Ballard Maritime Academy students sail a tall ship

By John Foster, Ballard Maritime Academy

Ballard High School students in the Maritime Academy enjoyed a beautiful day Wednesday sailing aboard the 133’ wooden Schooner Adventuress. The group beat the rain and had excellent wind in Elliott Bay to really put the vessel through her paces. For most of the day, the winds were blowing from 15 – 20 knots and more, perfect for a vessel this size. We regularly topped 10 knots, which is pretty exciting on a 98-year-old vessel. She performed admirably.

The students were divided into five “watch stations” and rotated watches while underway. The watches included: Life aboard a schooner, nautical skills/mechanical advantage, watersheds, plankton nets, and charts and navigation. During the watch rotations, students were able to take the helm and steer the vessel through Elliott Bay’s busy vessel traffic, as well as raising and lowering the ship’s huge sails.

It’s a great team-building exercise. The students have to work together to get the sails raised and properly set, then work together on plotting their course and keeping a lookout for other vessels and hazards in the water. The cruise included sophomore, junior, and seniors enrolled in the program.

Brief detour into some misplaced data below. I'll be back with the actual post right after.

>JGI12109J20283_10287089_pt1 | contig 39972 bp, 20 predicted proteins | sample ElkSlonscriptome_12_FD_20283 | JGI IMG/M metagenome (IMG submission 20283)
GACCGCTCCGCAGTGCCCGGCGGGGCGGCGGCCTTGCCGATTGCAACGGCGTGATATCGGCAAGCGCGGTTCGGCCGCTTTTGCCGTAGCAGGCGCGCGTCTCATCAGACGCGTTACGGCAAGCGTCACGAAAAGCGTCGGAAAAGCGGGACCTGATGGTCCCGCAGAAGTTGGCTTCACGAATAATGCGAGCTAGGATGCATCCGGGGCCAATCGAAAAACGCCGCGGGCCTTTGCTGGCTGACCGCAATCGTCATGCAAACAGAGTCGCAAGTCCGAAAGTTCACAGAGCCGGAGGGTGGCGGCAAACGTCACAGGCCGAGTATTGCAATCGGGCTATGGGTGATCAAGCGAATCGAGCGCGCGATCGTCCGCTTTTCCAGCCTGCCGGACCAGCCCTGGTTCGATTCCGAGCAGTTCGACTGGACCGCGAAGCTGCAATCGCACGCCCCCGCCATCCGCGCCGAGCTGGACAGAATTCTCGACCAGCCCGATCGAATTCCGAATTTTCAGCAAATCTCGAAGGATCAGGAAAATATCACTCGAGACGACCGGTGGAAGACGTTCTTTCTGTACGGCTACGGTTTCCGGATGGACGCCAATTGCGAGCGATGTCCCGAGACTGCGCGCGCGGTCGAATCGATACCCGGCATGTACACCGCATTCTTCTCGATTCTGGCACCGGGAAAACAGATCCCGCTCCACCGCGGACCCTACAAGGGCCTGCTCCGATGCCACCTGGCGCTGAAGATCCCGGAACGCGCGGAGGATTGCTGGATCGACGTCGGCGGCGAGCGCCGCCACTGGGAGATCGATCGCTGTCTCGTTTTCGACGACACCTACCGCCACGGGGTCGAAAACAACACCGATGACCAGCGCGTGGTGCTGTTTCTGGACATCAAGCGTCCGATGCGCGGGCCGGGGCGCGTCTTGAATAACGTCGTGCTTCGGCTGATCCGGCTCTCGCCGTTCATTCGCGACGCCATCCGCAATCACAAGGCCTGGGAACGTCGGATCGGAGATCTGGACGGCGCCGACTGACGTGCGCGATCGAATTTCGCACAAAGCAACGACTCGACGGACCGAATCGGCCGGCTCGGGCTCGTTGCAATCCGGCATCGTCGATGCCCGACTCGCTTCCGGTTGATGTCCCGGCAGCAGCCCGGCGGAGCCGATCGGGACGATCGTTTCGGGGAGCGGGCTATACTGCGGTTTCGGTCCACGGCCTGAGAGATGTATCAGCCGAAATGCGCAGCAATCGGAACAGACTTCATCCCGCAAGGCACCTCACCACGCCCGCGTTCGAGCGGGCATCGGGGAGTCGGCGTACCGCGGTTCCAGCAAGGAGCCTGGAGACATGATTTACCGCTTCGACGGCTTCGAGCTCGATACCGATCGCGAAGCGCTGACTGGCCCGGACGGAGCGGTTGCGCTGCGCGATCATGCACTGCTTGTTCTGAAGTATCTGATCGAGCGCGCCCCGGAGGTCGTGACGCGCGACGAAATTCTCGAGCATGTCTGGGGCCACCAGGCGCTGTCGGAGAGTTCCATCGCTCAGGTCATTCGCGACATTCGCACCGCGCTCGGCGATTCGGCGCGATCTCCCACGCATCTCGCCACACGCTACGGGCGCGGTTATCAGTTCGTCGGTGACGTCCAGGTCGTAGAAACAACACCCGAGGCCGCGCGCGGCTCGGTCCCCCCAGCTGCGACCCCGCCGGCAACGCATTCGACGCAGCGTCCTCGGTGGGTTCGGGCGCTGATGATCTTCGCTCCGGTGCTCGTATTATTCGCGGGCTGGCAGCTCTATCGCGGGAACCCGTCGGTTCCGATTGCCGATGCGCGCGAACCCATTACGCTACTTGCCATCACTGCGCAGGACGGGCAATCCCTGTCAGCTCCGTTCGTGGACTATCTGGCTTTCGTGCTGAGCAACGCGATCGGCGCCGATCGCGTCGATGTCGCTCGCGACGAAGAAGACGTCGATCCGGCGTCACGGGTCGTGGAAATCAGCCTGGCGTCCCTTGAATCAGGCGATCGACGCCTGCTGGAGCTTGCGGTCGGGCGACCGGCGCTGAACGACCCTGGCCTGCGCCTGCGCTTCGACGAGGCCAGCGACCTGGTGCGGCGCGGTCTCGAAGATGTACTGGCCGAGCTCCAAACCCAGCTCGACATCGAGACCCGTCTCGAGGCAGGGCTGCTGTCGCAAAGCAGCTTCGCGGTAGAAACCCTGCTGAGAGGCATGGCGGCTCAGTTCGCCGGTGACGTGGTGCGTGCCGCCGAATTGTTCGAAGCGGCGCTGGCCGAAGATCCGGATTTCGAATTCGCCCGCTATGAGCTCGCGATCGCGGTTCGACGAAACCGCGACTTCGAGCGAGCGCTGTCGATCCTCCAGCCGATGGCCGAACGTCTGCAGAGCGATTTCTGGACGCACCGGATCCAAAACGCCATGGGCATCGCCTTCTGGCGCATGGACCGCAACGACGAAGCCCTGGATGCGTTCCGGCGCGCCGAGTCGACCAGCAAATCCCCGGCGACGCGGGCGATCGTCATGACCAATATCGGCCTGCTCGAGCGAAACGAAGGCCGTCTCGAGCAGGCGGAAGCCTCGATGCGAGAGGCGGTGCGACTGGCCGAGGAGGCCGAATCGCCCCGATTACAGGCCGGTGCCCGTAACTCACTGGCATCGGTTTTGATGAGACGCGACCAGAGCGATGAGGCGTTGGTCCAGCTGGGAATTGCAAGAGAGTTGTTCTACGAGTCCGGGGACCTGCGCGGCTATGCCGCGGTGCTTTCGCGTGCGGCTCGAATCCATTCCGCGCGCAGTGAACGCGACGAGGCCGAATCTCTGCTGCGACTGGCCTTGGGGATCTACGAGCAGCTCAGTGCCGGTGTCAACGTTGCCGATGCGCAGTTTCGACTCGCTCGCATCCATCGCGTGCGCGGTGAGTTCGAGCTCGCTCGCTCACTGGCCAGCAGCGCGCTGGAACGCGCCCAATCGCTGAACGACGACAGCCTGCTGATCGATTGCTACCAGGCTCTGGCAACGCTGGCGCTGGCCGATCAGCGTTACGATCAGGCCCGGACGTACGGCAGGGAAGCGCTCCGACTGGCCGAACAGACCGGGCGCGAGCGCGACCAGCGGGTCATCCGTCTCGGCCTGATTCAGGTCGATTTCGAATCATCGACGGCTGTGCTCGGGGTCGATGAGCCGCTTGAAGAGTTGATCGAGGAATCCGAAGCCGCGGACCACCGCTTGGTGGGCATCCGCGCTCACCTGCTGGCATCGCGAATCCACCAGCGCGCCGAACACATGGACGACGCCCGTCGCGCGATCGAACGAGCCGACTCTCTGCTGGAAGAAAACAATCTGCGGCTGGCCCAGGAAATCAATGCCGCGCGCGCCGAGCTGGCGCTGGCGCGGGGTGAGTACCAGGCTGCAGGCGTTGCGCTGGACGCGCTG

The Ballard Maritime Academy is a three-year program at Ballard High School that focuses on hands-on learning through integrated projects and experiential adventures. It introduces students to careers on the water in the maritime industries and marine sciences.

The main point of this cruise is to get the three classes together out on the water, sailing a tall ship on Puget Sound.

6 comments on “Ballard Maritime Academy students sail a tall ship”

  1. What a great thing.

    Northwest Seaport used to have overnight field trips on the Schooner Wawona when she was at S. Lake Union. The kids would sleep over, raise anchor by marching around a capstan, and learn about how industry was handled in the age of sail.

    It’s nice to see that someone in the area is doing this since the Wawona was scuttled.

  2. The pics above aren’t from far enough away but I think I saw this boat wandering around the Sound that day. It’s a beautiful boat.

  3. Nice work kids, and way to go John Foster! You are an asset to the school, truly.

  4. Good show, Matt. I was impressed with students responsibilities to avoid traffic correctly while under sail and plotting courses in a busy roadway.

    William

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